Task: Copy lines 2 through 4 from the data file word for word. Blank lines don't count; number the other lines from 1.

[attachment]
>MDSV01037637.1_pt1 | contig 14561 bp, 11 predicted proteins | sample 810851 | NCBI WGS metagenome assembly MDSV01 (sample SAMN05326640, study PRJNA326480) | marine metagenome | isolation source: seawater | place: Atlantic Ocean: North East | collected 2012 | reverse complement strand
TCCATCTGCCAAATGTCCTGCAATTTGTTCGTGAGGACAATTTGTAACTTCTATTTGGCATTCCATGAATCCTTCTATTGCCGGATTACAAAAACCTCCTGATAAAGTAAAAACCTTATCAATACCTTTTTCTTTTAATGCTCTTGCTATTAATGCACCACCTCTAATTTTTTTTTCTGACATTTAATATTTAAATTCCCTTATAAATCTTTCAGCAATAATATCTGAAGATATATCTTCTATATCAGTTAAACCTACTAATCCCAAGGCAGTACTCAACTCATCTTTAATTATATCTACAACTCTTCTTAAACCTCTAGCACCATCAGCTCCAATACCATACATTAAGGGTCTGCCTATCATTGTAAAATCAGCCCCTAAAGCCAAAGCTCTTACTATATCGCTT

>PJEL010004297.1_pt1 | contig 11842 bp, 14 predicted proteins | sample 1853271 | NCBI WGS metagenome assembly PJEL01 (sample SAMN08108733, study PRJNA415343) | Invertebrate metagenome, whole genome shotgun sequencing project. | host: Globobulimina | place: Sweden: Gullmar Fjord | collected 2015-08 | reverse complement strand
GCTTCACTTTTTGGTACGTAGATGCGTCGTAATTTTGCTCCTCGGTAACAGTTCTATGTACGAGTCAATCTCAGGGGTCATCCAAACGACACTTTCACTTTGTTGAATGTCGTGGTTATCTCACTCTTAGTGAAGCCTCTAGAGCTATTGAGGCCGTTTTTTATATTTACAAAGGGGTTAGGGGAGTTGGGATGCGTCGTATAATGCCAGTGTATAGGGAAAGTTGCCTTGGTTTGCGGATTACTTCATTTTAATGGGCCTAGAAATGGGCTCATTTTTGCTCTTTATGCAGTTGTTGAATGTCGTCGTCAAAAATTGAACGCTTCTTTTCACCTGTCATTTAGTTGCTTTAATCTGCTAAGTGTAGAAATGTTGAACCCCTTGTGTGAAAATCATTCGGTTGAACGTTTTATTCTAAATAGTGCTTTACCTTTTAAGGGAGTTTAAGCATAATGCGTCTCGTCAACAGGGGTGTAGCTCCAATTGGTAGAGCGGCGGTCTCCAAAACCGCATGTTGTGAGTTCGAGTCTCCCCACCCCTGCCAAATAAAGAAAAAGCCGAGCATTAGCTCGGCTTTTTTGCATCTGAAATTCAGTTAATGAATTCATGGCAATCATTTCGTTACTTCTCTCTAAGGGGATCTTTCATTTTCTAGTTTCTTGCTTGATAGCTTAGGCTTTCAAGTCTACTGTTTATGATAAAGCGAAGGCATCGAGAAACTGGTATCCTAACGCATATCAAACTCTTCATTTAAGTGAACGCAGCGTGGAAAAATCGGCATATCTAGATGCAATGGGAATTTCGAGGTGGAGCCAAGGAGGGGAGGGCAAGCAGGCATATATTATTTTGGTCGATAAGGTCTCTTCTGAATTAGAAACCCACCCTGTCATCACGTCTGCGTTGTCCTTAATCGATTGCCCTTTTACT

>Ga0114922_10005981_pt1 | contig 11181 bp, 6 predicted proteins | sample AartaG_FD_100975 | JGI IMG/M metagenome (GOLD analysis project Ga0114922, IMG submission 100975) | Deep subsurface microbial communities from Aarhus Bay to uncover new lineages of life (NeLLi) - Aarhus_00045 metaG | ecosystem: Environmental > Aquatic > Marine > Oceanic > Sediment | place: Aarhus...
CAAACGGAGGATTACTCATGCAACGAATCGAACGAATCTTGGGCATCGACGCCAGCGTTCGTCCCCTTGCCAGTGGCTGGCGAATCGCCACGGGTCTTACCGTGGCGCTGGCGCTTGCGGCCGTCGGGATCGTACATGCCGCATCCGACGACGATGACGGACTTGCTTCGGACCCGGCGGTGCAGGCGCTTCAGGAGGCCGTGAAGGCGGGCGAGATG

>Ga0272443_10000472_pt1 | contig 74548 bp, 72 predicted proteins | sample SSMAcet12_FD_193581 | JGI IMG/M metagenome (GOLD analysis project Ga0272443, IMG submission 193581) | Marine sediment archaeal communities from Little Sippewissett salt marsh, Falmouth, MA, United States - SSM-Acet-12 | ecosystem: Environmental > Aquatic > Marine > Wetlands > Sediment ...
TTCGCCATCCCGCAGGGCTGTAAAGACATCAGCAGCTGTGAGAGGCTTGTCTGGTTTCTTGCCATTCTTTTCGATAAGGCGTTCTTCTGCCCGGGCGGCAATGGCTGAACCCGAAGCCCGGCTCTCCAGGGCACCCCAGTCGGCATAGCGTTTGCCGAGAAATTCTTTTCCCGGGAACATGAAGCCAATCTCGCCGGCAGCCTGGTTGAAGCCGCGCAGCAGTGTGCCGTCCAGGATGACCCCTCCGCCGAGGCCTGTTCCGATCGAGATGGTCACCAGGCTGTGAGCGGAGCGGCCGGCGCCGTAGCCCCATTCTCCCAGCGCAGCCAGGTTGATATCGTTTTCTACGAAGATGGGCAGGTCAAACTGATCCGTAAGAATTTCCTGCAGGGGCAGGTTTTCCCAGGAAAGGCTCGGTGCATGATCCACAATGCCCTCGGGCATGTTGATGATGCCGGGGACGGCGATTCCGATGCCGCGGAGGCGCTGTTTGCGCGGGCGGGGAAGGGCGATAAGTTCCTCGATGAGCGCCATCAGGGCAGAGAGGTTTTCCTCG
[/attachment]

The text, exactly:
TCCATCTGCCAAATGTCCTGCAATTTGTTCGTGAGGACAATTTGTAACTTCTATTTGGCATTCCATGAATCCTTCTATTGCCGGATTACAAAAACCTCCTGATAAAGTAAAAACCTTATCAATACCTTTTTCTTTTAATGCTCTTGCTATTAATGCACCACCTCTAATTTTTTTTTCTGACATTTAATATTTAAATTCCCTTATAAATCTTTCAGCAATAATATCTGAAGATATATCTTCTATATCAGTTAAACCTACTAATCCCAAGGCAGTACTCAACTCATCTTTAATTATATCTACAACTCTTCTTAAACCTCTAGCACCATCAGCTCCAATACCATACATTAAGGGTCTGCCTATCATTGTAAAATCAGCCCCTAAAGCCAAAGCTCTTACTATATCGCTT

>PJEL010004297.1_pt1 | contig 11842 bp, 14 predicted proteins | sample 1853271 | NCBI WGS metagenome assembly PJEL01 (sample SAMN08108733, study PRJNA415343) | Invertebrate metagenome, whole genome shotgun sequencing project. | host: Globobulimina | place: Sweden: Gullmar Fjord | collected 2015-08 | reverse complement strand
GCTTCACTTTTTGGTACGTAGATGCGTCGTAATTTTGCTCCTCGGTAACAGTTCTATGTACGAGTCAATCTCAGGGGTCATCCAAACGACACTTTCACTTTGTTGAATGTCGTGGTTATCTCACTCTTAGTGAAGCCTCTAGAGCTATTGAGGCCGTTTTTTATATTTACAAAGGGGTTAGGGGAGTTGGGATGCGTCGTATAATGCCAGTGTATAGGGAAAGTTGCCTTGGTTTGCGGATTACTTCATTTTAATGGGCCTAGAAATGGGCTCATTTTTGCTCTTTATGCAGTTGTTGAATGTCGTCGTCAAAAATTGAACGCTTCTTTTCACCTGTCATTTAGTTGCTTTAATCTGCTAAGTGTAGAAATGTTGAACCCCTTGTGTGAAAATCATTCGGTTGAACGTTTTATTCTAAATAGTGCTTTACCTTTTAAGGGAGTTTAAGCATAATGCGTCTCGTCAACAGGGGTGTAGCTCCAATTGGTAGAGCGGCGGTCTCCAAAACCGCATGTTGTGAGTTCGAGTCTCCCCACCCCTGCCAAATAAAGAAAAAGCCGAGCATTAGCTCGGCTTTTTTGCATCTGAAATTCAGTTAATGAATTCATGGCAATCATTTCGTTACTTCTCTCTAAGGGGATCTTTCATTTTCTAGTTTCTTGCTTGATAGCTTAGGCTTTCAAGTCTACTGTTTATGATAAAGCGAAGGCATCGAGAAACTGGTATCCTAACGCATATCAAACTCTTCATTTAAGTGAACGCAGCGTGGAAAAATCGGCATATCTAGATGCAATGGGAATTTCGAGGTGGAGCCAAGGAGGGGAGGGCAAGCAGGCATATATTATTTTGGTCGATAAGGTCTCTTCTGAATTAGAAACCCACCCTGTCATCACGTCTGCGTTGTCCTTAATCGATTGCCCTTTTACT